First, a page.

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Black Heritage Matters Leicester  project secures National Lottery funding

Black Heritage Matters Leicester project secures National Lottery funding

A project which gives young people the chance to explore Leicester’s rich black heritage in a creative and positive way  has secured  funding from The National Lottery Heritage Fund.

Launched to coincide with Black History Month in October, Black Heritage Matters uses the performing arts to tell the stories of the Windrush generation and inspire younger age groups.

It is being delivered by Leicester-based social enterprise Iconic Music Drama and Dance Limited, with the support of the LCB depot and the East Midlands Oral History Archive.

Twenty Leicester 18- to 25-year-olds of African Caribbean descent will be invited to take part in  workshops run by Iconic in the city centre. Through researching and discussing stories from the past, they will be encouraged to talk about their own lived experiences of black heritage in today’s Leicester.

Young actors, musicians and dancers will then bring their stories to life, turning information gathered during the workshops into performance pieces to be shared on social media. Performers and participants will also have the opportunity to develop their skills in filming, directing  and editing. The produced performance pieces will be included in an interactive digital experience. This will serve as an educational and archival tool that can stay in the digital realm and keep on expanding as more material is produced. Irina Tsokova, an exhibition designer, and director of IRDT design will work with the young volunteers in turning their ideas into reality, while developing their heritage knowledge and creativity.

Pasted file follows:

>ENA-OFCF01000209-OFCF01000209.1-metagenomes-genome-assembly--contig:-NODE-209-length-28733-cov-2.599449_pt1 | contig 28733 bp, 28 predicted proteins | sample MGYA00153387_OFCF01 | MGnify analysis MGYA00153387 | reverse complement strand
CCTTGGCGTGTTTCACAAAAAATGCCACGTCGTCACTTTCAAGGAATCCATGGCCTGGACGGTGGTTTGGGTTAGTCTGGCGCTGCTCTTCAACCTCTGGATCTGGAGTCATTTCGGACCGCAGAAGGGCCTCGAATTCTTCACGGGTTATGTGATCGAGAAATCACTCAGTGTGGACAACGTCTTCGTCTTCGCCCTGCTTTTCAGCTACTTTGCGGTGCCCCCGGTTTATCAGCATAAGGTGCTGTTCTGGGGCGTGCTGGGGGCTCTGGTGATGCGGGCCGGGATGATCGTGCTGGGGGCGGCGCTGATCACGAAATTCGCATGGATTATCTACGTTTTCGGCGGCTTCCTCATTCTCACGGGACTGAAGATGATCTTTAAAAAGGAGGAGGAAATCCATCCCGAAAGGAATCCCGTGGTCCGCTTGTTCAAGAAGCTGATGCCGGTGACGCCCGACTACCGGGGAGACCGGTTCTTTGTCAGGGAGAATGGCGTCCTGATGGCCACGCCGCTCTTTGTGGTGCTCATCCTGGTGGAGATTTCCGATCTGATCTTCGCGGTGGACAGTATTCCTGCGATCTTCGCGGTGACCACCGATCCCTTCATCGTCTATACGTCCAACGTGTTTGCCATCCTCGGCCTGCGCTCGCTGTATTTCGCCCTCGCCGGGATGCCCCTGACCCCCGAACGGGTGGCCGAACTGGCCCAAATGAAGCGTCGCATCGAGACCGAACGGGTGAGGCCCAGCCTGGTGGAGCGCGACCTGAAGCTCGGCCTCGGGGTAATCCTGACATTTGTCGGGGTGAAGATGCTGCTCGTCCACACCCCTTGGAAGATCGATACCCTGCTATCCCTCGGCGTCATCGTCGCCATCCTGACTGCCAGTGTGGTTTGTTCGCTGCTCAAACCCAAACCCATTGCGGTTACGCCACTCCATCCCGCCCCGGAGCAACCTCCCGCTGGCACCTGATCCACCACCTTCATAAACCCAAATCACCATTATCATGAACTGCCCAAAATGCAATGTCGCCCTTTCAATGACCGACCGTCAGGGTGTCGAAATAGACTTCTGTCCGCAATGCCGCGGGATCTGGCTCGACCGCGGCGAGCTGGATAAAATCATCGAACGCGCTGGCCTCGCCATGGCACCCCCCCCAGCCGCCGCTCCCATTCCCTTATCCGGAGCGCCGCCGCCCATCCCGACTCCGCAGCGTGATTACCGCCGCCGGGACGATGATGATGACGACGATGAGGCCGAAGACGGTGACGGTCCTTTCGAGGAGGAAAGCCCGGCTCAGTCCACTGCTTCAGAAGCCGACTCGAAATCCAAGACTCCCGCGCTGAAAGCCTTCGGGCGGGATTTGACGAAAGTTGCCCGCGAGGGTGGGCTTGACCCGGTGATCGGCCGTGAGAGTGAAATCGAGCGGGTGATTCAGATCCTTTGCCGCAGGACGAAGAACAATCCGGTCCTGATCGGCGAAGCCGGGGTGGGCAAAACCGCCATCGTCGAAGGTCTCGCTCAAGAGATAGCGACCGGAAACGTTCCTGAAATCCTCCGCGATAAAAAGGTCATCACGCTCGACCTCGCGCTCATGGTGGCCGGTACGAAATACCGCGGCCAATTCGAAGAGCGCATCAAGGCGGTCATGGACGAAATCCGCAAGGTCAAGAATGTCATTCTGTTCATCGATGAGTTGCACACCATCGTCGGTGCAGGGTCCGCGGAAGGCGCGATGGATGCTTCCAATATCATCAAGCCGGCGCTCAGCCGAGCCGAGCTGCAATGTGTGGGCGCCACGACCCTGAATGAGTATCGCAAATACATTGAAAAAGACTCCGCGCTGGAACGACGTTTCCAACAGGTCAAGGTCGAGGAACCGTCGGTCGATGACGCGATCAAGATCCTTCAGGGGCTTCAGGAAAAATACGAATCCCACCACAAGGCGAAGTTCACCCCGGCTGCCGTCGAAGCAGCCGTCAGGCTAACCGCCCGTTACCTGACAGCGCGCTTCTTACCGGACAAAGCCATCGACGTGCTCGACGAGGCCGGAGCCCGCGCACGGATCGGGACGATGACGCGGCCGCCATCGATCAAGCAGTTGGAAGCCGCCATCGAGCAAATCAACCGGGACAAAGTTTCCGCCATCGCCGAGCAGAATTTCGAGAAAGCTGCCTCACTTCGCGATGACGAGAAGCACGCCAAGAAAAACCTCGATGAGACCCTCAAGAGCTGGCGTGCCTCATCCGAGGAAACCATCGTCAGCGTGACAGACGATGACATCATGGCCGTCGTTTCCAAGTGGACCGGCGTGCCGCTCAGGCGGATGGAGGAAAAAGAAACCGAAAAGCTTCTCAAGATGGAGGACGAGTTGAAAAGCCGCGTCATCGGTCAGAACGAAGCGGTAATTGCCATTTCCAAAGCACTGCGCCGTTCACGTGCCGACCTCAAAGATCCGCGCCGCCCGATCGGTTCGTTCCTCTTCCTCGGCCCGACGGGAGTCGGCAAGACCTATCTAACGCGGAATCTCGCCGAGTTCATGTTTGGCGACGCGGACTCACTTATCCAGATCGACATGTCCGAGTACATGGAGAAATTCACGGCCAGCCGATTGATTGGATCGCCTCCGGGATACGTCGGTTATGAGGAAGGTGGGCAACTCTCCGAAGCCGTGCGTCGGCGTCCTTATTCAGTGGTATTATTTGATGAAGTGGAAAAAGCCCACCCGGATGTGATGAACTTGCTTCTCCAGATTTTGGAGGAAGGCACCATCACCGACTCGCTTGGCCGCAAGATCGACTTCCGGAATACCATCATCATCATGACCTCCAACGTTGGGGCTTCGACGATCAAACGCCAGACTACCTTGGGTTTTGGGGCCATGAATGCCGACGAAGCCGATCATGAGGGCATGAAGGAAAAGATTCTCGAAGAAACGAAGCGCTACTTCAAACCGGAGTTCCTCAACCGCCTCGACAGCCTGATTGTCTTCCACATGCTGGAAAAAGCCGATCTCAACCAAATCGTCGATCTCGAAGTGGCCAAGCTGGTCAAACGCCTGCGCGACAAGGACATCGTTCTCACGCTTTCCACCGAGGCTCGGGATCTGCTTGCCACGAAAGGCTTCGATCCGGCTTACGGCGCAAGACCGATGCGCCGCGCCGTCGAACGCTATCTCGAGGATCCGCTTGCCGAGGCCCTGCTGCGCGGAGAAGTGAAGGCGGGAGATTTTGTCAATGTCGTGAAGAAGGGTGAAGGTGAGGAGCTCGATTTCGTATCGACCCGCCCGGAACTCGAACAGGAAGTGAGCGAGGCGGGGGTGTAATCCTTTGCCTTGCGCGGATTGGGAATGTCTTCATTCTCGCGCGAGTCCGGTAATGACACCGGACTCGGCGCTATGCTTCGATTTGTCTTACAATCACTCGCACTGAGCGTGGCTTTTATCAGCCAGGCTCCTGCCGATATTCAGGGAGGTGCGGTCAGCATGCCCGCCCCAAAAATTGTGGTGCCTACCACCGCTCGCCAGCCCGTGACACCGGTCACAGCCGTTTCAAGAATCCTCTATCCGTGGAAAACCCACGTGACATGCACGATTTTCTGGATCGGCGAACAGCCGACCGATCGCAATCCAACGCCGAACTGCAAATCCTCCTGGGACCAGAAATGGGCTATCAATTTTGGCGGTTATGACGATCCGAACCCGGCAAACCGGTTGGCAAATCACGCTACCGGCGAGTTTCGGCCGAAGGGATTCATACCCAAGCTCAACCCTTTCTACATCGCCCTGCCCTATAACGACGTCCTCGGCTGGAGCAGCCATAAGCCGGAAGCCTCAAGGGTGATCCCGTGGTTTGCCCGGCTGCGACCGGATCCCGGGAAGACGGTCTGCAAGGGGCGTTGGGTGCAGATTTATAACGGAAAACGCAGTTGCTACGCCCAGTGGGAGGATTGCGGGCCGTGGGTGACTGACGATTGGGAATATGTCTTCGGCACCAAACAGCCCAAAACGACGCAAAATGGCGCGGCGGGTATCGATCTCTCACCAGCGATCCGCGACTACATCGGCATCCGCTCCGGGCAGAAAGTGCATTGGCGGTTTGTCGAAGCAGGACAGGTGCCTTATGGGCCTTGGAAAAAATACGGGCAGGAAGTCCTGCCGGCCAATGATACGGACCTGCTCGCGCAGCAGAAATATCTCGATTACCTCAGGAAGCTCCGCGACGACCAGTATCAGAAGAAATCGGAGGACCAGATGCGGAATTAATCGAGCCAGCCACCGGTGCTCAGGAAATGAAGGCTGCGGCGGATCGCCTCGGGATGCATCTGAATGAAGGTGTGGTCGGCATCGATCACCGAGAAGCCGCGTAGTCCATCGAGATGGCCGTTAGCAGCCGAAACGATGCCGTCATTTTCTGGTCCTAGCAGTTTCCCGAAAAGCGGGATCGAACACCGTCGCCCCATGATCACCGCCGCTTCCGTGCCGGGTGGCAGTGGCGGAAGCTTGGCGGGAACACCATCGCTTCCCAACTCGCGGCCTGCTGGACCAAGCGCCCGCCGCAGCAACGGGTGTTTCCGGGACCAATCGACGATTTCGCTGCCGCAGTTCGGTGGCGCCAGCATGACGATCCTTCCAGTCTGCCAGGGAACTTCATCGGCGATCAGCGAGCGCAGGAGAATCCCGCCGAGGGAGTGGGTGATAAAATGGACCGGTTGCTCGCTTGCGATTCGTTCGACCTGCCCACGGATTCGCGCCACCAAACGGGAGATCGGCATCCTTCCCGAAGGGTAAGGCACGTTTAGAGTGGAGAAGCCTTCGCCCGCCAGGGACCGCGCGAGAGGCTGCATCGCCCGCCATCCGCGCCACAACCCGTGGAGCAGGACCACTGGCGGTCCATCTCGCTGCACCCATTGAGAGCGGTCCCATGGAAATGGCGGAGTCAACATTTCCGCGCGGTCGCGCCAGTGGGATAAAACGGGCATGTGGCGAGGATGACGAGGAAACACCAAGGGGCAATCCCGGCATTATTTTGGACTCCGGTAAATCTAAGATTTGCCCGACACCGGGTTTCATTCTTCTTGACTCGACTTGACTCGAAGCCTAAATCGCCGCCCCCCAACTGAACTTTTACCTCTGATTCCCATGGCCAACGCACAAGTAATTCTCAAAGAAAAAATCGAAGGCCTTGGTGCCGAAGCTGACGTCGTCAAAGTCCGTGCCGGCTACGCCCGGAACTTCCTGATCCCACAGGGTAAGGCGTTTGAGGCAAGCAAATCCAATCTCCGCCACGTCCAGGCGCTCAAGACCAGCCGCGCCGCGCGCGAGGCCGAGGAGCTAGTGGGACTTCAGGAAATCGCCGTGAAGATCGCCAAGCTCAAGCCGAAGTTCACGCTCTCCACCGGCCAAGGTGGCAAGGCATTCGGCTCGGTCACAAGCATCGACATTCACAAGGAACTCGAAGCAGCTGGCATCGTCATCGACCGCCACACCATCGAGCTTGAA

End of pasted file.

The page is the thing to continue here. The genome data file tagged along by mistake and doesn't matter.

Curtis Matthew,  managing director of Iconic, said he was thrilled that the project was receiving support from The National Lottery Heritage Fund and that it was launching during Black History month.

He said: “We are  extremely grateful to The National Lottery Fund and to the National Lottery players who have made this possible.

“Black Heritage Matters is an important cultural initiative which will inspire younger people in our diverse, multicultural city to explore content and information relating to the Windrush Generation, covering the period from 1948-1970. They will then have the opportunity to use the performing arts to create their own content – fuelling  wider interest in the Windrush Generation’s legacy. The project will also feature reggae music, recognising its far reaching influence on popular music globally.”

Iconic, which celebrates its 10th anniversary this year, uses the performing arts to  turn the spotlight on a wide range of social issues. By doing so it also  gives young performers a platform to showcase their talent. Its network is also made up of venues that champion live entertainment and providers with expertise in areas which include marketing,  business development, finance and administration.

As with its other initiatives, Iconic’s delivery partners will be on hand to provide support and mentoring to the young people taking part in the  Black Heritage project. The workshops and performances will be held in a number of different venues  around Leicester, with further details to be announced later.

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